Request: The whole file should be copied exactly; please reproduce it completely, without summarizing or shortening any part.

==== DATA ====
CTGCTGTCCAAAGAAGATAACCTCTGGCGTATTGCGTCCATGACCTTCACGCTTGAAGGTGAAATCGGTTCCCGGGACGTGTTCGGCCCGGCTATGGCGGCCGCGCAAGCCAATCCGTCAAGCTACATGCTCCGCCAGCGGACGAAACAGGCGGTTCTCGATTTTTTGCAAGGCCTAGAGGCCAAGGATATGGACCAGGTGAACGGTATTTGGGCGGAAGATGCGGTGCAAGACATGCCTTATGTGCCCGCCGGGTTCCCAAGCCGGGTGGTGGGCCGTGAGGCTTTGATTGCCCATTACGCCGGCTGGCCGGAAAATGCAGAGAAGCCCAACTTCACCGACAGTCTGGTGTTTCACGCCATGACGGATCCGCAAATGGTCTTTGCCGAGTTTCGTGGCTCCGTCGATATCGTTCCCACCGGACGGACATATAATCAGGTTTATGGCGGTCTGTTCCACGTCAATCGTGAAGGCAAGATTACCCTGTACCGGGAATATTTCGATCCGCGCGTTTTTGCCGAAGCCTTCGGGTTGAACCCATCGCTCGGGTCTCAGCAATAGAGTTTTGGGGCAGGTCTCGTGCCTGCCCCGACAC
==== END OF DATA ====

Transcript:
CTGCTGTCCAAAGAAGATAACCTCTGGCGTATTGCGTCCATGACCTTCACGCTTGAAGGTGAAATCGGTTCCCGGGACGTGTTCGGCCCGGCTATGGCGGCCGCGCAAGCCAATCCGTCAAGCTACATGCTCCGCCAGCGGACGAAACAGGCGGTTCTCGATTTTTTGCAAGGCCTAGAGGCCAAGGATATGGACCAGGTGAACGGTATTTGGGCGGAAGATGCGGTGCAAGACATGCCTTATGTGCCCGCCGGGTTCCCAAGCCGGGTGGTGGGCCGTGAGGCTTTGATTGCCCATTACGCCGGCTGGCCGGAAAATGCAGAGAAGCCCAACTTCACCGACAGTCTGGTGTTTCACGCCATGACGGATCCGCAAATGGTCTTTGCCGAGTTTCGTGGCTCCGTCGATATCGTTCCCACCGGACGGACATATAATCAGGTTTATGGCGGTCTGTTCCACGTCAATCGTGAAGGCAAGATTACCCTGTACCGGGAATATTTCGATCCGCGCGTTTTTGCCGAAGCCTTCGGGTTGAACCCATCGCTCGGGTCTCAGCAATAGAGTTTTGGGGCAGGTCTCGTGCCTGCCCCGACAC